Covenant Love, Lesson 3.1

Covenant Love: Introducing the Biblical Worldview

Lesson Three: Our Father, Abraham

Lesson Objectives

  1. To read Genesis 12-50 with understanding.
  2. To understand God’s covenant with Abraham and to see how that covenant is fulfilled in the New Covenant of Jesus Christ.
  3. To appreciate key figures and elements in the Abraham story - Melchizedek, circumcision, the sacrifice of Isaac - as they are interpreted in the Church’s tradition.

I. Review and Overview

Let's start this lesson with some review: We're studying salvation history - the story that the Bible tells - by studying the covenants, which form the "backbone" or the "skeletal structure" of the Bible.

In the ancient world, covenants established family relationships. The covenants God makes in the Bible do the same thing. By His covenants, God establishes a family relationship with His creatures, the human people made in His image and likeness. By His covenants, He was - and still is - fathering a family. Through the covenants of the Bible, He bestows His blessing - a share in His divine grace and life - upon His people. By this blessing, He makes us more than simple creatures. He makes us true divine heirs and offspring - sons and daughters.

We're studying this history to understand better and to live better the New Covenant, which He gave to us in the person of Jesus Christ, and which we entered into through Baptism. And all of the covenants we read about in the Old Testament history of the Bible are intended to foreshadow, to anticipate and point to, the New Covenant.

Picking up the story in the Bible: As a result of the original sin of Adam and Eve, the family that God desired was fractured and divided. There was now a constant tension between those who doubt God's promises and seek to glorify their own name, that is, to live outside of God's family, and those who "call on the name of the Lord," that is, those who desire to live as His children (see Genesis 4:26).

This tension reaches a head in the Tower of Babel episode we looked at in the last lesson - where the peoples of the world try to "make a name for themselves." As Adam and Eve sought to live without God, to be "like gods" themselves, now men and women acting together as one people have begun to do the same thing (see Genesis 11).

But in the verses immediately following Babel, we're introduced to Abram or Abraham. (For simplicity's sake, we're going to refer to him as "Abraham" throughout this lesson, even though he's called " Abram" until God changes his name in Genesis 17:5).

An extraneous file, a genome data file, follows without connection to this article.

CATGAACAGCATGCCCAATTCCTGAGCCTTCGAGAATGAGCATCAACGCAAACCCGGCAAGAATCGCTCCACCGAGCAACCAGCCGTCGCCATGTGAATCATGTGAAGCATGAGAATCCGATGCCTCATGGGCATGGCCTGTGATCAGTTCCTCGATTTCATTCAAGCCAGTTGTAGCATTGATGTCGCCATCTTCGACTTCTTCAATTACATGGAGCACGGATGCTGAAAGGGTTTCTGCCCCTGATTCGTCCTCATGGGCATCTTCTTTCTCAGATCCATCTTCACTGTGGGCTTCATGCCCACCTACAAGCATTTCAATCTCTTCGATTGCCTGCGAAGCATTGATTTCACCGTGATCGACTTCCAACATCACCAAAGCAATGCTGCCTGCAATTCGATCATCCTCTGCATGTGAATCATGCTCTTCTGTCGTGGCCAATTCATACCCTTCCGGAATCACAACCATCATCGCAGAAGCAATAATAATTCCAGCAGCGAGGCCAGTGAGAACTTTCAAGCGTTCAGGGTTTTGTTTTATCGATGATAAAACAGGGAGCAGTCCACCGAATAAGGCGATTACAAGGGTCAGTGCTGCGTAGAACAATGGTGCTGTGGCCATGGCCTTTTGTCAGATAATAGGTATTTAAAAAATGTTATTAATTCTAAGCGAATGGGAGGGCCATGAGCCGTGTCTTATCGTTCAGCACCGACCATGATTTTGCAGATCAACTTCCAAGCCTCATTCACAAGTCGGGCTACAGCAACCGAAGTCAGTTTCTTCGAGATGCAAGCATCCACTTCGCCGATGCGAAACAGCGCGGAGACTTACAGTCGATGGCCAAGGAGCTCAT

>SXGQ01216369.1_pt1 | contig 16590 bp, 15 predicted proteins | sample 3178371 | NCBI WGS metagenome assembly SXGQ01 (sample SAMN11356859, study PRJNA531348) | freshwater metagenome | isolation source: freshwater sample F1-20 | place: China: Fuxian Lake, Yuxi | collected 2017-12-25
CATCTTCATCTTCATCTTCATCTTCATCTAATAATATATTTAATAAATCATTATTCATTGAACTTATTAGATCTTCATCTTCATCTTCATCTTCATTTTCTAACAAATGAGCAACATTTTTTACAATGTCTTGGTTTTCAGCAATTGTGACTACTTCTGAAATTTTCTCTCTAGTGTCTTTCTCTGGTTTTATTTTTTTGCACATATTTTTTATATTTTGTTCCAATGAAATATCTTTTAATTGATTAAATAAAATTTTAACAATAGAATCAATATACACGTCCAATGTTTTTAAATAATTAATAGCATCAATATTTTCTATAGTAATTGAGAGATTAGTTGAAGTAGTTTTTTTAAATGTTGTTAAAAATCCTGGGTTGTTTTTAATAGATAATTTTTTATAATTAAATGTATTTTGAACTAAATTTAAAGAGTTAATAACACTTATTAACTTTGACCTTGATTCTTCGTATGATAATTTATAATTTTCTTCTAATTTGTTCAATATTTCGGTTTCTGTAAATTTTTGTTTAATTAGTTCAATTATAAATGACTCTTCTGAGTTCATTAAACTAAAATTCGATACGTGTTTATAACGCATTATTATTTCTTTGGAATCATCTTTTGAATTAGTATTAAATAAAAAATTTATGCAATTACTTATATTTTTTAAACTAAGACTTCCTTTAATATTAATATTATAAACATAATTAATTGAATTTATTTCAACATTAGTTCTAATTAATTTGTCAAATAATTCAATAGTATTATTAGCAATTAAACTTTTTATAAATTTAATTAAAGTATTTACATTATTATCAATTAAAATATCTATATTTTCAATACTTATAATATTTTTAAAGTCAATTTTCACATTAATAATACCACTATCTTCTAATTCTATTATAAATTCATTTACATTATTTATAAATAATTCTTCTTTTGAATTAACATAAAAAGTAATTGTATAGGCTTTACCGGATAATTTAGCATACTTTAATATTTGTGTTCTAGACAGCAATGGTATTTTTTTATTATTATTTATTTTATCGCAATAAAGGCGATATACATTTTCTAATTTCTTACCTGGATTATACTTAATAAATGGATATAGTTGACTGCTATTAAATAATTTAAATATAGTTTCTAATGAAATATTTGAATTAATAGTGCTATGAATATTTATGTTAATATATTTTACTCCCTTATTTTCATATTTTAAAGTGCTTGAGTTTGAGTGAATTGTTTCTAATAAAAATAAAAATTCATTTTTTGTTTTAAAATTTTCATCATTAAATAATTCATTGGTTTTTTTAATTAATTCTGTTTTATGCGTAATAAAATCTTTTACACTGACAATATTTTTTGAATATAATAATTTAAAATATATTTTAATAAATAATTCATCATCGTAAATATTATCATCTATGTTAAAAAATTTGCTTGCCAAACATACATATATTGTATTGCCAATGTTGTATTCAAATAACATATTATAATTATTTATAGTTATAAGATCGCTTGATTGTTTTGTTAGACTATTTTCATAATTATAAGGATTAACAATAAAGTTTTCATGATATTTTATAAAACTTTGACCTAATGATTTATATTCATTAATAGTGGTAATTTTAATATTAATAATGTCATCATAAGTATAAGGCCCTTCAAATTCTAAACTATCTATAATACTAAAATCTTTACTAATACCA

Abraham is called to reject the ways of those who would exalt themselves and try to make a name for themselves. If he follows God in faith and obedience, God promises to exalt him - to make his name great (see Genesis 12:2).

With Abraham, human history becomes salvation history. Until now, our history was headed to a dead end, toward death, a return to the dust from which man was first fashioned (see Genesis 1:19; Catechism, no. 1079-1080). By his faithfulness, Abraham becomes the father of a new generation of men and women, a generation that lives by faith in the promises of God, as trusting sons and daughters.

Abraham, God promises, will be "the father of a host of nations" (see Genesis 17:5). Through his descendants, he will be the bringer of divine blessing to all the nations of the earth (see Genesis 12:3). What is the blessing that God wants to bestow? The gift of divine sonship. These promises of God, which we focus on in this lesson, are fulfilled in Jesus, who is, as we read in the very first line of the New Testament, "the Son of Abraham" (see Matthew 1:1).

Continue to Section 2

Other Lessons

  • Lesson One: The Master Key that Unlocks the Bible
  • Lesson Objectives
    1. To learn the "big-picture" overview of the Bible - the story that the Bible tells.
    2. To understand the concept of "covenant" and its importance for reading and interpreting the Bible.
    3. To learn in general detail the six major covenants in the Bible.

    Begin Lesson One

  • Lesson Two: From Sabbath to Flood
  • Lesson Objectives
    1. To read Genesis 1-12 with understanding.
    2. To learn the meaning of the first two covenants of salvation history - the Sabbath, and the covenant made with Noah.
    3. To begin to understand the "patterns" of biblical history.

    Begin Lesson Two

  • Lesson Four: The First-Born Son of God
  • Lesson Objectives
    1. To read the Books of Exodus, Leviticus, Numbers, and Deuteronomy with understanding.
    2. To understand God’s covenant with Israel at Sinai and to see how this covenant looks forward to and is fulfilled in the New Covenant of Jesus Christ.
    3. To appreciate the key figures and events - Moses, the Passover, and the vocation of Israel as “a kingdom of priests” - as they are interpreted in the Church’s tradition.

    Begin Lesson Four

  • Lesson Five: A Throne For All Generations
  • Lesson Objectives
    1. To finish reading the Old Testament (from Joshua to Malachi) and to read with understanding.
    2. To understand the broad outlines of the history of Israel in light of God’s covenant with Abraham.
    3. To appreciate the crucial importance of God’s everlasting covenant with David.

    Begin Lesson Five

  • Lesson Six: The New and Everlasting Covenant
  • Lesson Objectives
    1. To read the New Testament with understanding.
    2. To understand how the New Testament depicts Jesus as the fulfillment of the covenants of the Old Testament.
    3. To appreciate, especially, the importance of God’s everlasting covenant with David for understanding the mission of Jesus and the Church as it is presented in the New Testament.

    Begin Lesson Six